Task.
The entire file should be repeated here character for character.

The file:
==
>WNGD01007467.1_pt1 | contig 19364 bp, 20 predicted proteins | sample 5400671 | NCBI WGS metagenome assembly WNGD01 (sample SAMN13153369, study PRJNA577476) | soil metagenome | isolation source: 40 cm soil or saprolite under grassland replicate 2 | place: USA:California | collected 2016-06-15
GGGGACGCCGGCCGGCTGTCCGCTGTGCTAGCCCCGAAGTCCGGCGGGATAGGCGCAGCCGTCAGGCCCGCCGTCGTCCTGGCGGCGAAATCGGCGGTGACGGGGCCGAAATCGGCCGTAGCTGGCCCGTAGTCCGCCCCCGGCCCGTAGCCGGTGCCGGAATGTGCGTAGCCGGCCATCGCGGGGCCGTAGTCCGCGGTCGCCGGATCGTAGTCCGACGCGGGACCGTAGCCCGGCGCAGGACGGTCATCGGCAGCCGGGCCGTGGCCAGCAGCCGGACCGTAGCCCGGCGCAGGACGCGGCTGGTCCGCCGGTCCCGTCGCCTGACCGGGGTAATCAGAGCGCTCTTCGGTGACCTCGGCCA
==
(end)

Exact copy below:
>WNGD01007467.1_pt1 | contig 19364 bp, 20 predicted proteins | sample 5400671 | NCBI WGS metagenome assembly WNGD01 (sample SAMN13153369, study PRJNA577476) | soil metagenome | isolation source: 40 cm soil or saprolite under grassland replicate 2 | place: USA:California | collected 2016-06-15
GGGGACGCCGGCCGGCTGTCCGCTGTGCTAGCCCCGAAGTCCGGCGGGATAGGCGCAGCCGTCAGGCCCGCCGTCGTCCTGGCGGCGAAATCGGCGGTGACGGGGCCGAAATCGGCCGTAGCTGGCCCGTAGTCCGCCCCCGGCCCGTAGCCGGTGCCGGAATGTGCGTAGCCGGCCATCGCGGGGCCGTAGTCCGCGGTCGCCGGATCGTAGTCCGACGCGGGACCGTAGCCCGGCGCAGGACGGTCATCGGCAGCCGGGCCGTGGCCAGCAGCCGGACCGTAGCCCGGCGCAGGACGCGGCTGGTCCGCCGGTCCCGTCGCCTGACCGGGGTAATCAGAGCGCTCTTCGGTGACCTCGGCCA